Specifically, a person must be declared “brain dead” – register no brain activity in tests. Then the person must stay on a breathing machine to keep oxygen-rich blood flowing to the vital organs.
Next, the person undergoes tests to assess organ function, and organ-donation officials work to find the best recipients for the available organs, Holliday said. The testing and organ-matching process usually takes up to 24 hours.
A person’s heart, liver, pancreas, intestines, two kidneys and two lungs can each go to a separate recipient, Holliday said, “so one donor can save up to eight lives.”
In addition, up to 50 people may benefit from one person’s tissue donation, Holliday said, with skin, eyes, bones, ligaments and tendons all going to individual recipients. Tissues, unlike organs, do not have to be transplanted immediately, and matching is less specific, Holliday said.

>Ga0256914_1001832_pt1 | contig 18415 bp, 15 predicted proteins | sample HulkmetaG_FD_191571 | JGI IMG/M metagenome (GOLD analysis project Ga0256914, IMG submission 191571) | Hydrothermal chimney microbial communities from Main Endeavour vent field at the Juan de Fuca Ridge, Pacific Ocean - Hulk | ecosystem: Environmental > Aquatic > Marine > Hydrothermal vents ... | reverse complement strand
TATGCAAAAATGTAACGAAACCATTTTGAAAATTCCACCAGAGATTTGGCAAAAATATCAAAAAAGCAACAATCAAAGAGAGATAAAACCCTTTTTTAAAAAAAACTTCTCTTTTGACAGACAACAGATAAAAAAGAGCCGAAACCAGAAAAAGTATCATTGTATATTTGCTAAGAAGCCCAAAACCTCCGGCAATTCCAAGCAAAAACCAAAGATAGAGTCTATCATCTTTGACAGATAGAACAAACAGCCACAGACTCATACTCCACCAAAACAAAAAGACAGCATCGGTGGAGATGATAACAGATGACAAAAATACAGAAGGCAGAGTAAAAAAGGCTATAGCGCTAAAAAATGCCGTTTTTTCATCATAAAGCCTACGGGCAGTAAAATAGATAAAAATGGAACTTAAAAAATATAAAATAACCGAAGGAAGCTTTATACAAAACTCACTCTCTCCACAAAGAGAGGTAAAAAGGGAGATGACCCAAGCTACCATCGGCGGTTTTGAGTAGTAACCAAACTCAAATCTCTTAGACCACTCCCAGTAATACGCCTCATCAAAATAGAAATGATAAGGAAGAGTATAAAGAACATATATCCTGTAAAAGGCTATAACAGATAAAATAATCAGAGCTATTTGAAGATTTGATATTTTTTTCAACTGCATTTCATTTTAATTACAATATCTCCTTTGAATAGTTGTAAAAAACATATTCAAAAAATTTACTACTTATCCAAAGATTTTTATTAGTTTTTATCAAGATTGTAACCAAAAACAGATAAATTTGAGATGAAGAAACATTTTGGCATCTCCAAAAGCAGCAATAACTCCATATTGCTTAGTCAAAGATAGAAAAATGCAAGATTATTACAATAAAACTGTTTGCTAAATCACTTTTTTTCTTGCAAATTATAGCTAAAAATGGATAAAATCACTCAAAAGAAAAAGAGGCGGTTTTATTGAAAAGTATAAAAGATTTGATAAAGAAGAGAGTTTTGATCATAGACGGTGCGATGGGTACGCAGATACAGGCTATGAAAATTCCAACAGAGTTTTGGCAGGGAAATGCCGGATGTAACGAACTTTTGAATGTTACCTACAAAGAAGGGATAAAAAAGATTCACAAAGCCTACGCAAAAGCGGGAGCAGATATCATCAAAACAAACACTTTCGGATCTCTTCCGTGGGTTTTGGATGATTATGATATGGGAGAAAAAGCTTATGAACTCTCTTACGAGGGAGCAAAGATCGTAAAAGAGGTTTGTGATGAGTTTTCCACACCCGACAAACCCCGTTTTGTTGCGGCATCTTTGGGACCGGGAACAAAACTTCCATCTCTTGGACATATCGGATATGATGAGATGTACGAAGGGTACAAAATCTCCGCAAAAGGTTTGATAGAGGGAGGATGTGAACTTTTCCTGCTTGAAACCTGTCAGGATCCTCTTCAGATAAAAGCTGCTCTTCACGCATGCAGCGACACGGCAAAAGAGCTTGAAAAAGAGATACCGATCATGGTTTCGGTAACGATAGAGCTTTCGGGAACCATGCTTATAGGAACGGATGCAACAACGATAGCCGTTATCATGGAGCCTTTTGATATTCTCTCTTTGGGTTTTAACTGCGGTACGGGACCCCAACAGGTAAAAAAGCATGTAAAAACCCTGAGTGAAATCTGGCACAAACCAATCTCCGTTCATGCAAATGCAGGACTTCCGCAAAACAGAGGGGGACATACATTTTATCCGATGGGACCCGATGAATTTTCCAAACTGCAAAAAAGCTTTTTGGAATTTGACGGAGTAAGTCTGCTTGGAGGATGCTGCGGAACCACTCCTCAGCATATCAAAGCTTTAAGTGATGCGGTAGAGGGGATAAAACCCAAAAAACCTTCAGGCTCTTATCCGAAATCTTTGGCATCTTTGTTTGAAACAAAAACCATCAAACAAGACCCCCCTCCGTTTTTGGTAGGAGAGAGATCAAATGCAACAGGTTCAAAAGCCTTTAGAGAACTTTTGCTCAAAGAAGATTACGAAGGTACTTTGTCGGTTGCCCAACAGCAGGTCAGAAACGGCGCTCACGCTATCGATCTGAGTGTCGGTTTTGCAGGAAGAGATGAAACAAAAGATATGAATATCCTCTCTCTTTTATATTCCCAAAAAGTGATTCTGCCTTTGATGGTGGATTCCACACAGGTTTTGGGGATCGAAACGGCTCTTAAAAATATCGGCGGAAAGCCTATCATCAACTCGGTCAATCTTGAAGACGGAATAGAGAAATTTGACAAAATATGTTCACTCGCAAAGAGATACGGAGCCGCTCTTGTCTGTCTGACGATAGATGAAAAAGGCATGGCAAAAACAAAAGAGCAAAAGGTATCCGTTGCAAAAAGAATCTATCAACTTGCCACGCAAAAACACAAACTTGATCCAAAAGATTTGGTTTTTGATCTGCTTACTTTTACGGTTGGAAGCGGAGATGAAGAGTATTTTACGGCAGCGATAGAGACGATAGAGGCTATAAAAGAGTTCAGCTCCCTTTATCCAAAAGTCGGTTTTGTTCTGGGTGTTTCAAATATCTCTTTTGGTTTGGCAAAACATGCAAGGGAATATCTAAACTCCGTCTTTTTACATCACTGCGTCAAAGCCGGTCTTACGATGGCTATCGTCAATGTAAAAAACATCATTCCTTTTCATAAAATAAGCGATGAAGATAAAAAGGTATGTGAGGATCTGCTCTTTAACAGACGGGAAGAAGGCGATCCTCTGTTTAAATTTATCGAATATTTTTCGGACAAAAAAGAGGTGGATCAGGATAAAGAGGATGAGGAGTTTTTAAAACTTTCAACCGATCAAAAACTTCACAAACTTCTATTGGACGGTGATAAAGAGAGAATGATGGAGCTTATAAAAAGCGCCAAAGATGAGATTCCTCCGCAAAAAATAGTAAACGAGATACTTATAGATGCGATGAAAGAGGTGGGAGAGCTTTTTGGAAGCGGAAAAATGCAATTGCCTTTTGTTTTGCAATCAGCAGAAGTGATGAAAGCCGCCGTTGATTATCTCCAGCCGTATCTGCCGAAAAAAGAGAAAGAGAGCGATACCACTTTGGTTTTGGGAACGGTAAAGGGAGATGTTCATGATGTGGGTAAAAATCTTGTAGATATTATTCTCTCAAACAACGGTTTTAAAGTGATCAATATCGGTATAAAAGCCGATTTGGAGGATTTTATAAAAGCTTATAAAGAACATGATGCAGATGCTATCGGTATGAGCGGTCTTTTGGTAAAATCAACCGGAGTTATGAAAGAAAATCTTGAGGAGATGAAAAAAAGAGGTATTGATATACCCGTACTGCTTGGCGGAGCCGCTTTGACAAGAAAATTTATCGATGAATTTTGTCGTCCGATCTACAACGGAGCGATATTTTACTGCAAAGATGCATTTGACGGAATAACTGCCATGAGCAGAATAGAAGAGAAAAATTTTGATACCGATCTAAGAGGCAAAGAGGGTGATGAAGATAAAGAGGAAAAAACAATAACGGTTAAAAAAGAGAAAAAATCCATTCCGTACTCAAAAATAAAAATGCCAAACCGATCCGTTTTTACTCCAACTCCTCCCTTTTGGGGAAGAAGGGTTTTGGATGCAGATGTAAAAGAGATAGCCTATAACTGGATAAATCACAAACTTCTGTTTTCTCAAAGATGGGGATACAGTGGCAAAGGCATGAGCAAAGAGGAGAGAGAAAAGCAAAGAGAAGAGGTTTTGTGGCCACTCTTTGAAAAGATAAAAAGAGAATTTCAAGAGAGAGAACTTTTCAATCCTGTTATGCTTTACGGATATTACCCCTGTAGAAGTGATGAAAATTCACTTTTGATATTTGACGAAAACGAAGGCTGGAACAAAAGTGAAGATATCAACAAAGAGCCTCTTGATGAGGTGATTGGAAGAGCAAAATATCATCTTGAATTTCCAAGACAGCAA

It’s more common for people to die under circumstances that allow for tissue-only donation, she said.
If a person dies because his heart stops beating, that person likely could be a tissue-only donor.
Tissue can be recovered for up to 24 hours after death.
"It’s still a rare gift because a lot of people still say, ‘no,’ ” Holliday said.
The need for organ and tissue donors has grown continually.
When Holliday began her work with LifeCenter in 1993, 35,000 people were on the national waiting list to receive organs; now the waiting list exceeds 112,000 people.
There is no waiting list for tissue; it’s provided on an as-needed basis, she said, "and there’s always a need."
For more information: www.lifepassiton.org